Does the scenario described above apply to other C–H insertion reactions? Indeed it does. We have found several additional Rh-catalyzed C–H insertion reactions with analogous PTSBs. Two such systems are described briefly here. First, Davies et al. recently showed that particular carbenoid precursors containing ortho-bromophenyl groups preferentially form β-lactones over γ-lactones (Fig. 5).13 Interestingly, when the other substituent on the carbenoid was an ethyl ester group, there was a preference for forming the trans β-lactone product, but when this same substituent was a benzyl ester group, the preference switched to the cis diastereomer. Second, Wamser and Bach also noticed a preference for β-lactone over γ-lactone formation with the presence of an ortho-bromo substituent on the phenyl ring attached to the Rh-carbenoid (Fig. 5), but in these experiments, Rh2(OAc)4 was used as catalyst.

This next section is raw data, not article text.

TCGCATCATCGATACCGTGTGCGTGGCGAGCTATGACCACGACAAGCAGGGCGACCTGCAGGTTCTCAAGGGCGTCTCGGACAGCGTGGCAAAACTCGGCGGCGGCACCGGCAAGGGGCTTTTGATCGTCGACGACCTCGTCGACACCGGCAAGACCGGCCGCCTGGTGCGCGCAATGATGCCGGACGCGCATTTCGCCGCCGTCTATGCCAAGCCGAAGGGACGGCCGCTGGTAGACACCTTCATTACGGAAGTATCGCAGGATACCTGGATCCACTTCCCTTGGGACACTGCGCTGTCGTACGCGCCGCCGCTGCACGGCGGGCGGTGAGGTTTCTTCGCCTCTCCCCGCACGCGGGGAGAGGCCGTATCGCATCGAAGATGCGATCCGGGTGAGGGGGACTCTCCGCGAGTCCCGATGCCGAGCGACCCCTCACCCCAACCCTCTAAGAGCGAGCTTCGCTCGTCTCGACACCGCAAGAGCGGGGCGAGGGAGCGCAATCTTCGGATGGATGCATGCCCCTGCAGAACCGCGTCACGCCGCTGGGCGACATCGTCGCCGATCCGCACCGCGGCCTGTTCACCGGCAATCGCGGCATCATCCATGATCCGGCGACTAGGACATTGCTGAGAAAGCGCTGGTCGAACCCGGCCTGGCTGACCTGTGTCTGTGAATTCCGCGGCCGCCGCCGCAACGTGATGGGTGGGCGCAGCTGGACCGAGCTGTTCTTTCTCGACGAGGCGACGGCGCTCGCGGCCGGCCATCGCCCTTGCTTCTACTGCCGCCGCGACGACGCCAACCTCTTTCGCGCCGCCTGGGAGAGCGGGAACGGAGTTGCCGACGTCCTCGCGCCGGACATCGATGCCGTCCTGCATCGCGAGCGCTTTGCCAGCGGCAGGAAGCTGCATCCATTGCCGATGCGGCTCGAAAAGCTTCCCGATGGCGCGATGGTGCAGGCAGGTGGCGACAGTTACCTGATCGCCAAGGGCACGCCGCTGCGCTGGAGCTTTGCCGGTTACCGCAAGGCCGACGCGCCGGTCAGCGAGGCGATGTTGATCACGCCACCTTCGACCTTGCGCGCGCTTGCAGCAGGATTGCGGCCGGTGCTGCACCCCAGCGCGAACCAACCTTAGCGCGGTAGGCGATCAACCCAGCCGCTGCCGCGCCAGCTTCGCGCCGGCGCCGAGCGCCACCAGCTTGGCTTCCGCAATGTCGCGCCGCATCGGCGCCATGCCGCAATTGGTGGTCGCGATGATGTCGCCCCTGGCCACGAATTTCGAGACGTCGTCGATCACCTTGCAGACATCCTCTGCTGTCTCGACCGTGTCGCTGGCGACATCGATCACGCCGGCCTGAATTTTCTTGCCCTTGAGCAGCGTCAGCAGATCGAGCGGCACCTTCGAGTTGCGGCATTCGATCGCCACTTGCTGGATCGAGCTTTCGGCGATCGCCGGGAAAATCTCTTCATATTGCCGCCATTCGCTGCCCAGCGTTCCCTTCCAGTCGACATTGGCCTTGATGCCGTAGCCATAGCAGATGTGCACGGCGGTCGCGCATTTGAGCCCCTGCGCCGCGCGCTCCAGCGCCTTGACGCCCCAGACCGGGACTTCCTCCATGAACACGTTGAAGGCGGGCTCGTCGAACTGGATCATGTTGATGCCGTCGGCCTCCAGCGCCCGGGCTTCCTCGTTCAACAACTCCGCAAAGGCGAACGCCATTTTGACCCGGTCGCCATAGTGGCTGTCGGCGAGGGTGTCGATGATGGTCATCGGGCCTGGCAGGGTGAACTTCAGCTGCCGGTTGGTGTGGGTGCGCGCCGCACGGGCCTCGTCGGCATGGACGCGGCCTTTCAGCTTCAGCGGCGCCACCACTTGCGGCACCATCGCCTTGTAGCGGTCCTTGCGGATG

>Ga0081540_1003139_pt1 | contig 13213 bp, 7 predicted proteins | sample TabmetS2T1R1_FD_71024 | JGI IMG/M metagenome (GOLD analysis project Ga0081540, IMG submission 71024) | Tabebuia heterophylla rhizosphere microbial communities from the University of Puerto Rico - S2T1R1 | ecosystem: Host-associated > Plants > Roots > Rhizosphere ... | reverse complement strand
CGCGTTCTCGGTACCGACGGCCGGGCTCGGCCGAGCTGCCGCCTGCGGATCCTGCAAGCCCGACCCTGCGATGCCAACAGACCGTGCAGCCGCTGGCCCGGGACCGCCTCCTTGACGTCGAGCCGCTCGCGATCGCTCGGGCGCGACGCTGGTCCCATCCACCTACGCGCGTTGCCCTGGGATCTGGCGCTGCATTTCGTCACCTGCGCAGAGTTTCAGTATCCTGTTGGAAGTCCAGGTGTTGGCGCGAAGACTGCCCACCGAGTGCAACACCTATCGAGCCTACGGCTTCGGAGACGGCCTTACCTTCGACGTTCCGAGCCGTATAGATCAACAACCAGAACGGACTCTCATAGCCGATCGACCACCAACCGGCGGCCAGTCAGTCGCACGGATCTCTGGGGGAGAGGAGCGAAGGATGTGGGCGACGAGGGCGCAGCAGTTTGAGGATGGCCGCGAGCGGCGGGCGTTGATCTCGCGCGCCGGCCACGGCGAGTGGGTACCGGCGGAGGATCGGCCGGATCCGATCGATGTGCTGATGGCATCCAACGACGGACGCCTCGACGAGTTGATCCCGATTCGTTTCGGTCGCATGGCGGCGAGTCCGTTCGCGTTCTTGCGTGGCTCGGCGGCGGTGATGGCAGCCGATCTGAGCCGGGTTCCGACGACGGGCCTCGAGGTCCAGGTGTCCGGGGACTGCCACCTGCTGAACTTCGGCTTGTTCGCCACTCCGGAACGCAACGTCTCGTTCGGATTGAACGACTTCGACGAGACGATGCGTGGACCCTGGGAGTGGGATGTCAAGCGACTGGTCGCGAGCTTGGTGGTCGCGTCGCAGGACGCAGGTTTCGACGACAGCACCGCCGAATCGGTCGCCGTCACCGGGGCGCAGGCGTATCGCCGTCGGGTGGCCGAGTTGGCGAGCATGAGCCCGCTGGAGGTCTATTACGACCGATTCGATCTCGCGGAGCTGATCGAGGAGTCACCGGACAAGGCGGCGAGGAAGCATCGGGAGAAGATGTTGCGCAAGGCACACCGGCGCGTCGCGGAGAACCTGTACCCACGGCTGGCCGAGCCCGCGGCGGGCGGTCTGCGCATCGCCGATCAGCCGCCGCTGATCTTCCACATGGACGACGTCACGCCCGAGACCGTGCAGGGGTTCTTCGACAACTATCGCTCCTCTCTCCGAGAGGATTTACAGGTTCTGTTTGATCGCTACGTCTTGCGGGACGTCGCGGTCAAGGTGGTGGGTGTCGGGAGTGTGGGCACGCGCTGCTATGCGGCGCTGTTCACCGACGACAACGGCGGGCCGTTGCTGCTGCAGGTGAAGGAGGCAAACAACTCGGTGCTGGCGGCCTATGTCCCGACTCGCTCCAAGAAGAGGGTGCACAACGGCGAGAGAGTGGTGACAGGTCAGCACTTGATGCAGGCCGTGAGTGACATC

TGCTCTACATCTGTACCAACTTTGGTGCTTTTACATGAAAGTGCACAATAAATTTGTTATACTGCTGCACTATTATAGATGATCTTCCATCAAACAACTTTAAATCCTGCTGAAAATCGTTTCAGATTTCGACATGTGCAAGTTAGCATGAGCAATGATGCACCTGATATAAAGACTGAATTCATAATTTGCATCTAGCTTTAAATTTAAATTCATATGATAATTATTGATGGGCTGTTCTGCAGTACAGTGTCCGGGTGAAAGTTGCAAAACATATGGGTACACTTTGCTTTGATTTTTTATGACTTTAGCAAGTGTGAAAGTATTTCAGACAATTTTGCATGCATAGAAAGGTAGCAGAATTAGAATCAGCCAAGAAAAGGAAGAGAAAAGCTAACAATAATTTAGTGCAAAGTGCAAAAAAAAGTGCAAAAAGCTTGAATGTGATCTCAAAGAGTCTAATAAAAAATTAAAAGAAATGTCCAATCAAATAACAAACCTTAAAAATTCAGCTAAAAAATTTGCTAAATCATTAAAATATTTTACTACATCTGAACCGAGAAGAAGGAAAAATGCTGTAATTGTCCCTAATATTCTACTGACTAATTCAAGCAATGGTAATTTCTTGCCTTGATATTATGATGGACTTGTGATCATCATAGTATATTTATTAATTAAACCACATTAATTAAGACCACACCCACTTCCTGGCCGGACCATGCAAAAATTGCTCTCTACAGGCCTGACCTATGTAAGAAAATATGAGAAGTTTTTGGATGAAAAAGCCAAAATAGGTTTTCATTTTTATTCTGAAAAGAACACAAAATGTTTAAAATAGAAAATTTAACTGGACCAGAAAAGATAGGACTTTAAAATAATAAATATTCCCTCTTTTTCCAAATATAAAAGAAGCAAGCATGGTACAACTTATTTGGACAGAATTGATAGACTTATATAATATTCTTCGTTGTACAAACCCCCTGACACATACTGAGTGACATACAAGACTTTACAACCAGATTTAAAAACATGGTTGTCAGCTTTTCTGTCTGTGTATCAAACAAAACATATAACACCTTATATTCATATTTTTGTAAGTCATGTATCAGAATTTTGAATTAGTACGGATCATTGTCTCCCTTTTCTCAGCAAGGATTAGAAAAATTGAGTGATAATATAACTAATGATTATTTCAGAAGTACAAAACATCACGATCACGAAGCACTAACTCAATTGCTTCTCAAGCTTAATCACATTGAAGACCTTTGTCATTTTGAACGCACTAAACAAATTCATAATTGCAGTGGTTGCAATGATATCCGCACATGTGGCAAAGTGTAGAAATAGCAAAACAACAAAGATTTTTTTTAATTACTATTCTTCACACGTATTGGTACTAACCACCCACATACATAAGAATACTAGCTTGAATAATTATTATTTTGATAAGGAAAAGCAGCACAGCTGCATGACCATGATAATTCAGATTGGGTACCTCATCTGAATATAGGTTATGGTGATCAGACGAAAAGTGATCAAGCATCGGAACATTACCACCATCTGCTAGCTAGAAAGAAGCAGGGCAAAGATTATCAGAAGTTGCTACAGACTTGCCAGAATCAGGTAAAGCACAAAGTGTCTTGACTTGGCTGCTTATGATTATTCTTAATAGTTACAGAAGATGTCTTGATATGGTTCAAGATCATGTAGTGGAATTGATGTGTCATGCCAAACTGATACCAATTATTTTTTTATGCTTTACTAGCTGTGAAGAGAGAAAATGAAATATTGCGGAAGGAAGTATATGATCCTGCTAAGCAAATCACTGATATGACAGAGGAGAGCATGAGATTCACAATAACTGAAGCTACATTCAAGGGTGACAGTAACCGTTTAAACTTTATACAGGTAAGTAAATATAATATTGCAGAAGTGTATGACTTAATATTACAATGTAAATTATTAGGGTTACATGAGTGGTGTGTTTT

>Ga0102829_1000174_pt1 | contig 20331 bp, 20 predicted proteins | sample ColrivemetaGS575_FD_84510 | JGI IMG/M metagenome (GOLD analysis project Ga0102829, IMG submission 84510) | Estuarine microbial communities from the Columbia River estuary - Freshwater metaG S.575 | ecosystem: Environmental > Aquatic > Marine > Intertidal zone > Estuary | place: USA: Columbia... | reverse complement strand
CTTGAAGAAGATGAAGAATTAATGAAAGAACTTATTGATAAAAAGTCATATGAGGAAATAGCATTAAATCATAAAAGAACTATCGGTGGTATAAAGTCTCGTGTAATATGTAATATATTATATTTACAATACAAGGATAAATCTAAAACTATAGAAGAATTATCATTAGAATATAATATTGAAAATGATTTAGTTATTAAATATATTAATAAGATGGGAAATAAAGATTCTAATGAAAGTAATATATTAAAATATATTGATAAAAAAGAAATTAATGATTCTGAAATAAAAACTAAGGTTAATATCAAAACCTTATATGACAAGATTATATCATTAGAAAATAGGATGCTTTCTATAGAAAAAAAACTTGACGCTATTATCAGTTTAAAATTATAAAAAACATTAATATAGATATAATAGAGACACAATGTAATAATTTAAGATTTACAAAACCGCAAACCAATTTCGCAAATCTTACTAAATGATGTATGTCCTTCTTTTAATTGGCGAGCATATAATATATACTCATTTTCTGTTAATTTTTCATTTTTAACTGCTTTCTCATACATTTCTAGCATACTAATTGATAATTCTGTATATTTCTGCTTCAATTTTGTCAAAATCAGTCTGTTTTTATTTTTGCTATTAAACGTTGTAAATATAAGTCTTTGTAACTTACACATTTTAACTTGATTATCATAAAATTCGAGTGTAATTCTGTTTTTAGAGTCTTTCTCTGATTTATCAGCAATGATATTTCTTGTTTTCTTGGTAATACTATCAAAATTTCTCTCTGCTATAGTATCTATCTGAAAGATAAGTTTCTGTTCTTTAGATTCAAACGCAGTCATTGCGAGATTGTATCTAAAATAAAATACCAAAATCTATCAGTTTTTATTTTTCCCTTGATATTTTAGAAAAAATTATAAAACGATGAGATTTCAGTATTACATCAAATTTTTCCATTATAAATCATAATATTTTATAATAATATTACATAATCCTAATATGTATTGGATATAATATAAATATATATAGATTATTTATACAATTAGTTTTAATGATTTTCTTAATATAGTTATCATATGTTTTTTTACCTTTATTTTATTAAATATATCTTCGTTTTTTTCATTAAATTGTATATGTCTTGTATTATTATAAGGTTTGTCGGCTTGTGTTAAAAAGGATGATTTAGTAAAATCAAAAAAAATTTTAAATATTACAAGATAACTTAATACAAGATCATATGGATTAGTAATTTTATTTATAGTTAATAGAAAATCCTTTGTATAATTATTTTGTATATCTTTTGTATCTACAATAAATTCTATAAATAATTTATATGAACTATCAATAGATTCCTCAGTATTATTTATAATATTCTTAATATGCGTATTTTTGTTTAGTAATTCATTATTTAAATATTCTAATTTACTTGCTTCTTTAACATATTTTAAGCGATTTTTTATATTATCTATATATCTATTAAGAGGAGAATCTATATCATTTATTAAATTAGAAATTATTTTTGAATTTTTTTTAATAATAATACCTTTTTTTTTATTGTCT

First, minima and TSSs relevant to Davies' reactions were modeled with a Rh2(OAc)4 catalyst to facilitate direct comparison to the other experimental systems. Using the B3LYP functional, it was found that IRCs for both the cis and trans configurations when R2 is a methyl group (e.g., Fig. 5, entry 5) led directly to the β-lactone product. However, IRCs for both cis and trans configurations when R2 is a phenyl (e.g., entry 2) led directly to the fragmented products. For Bach's systems, where R2 was always an alkyl substituent, IRCs again led to the β-lactone product. This substituent-induced switch in IRC behavior is consistent with the involvement of PTSBs.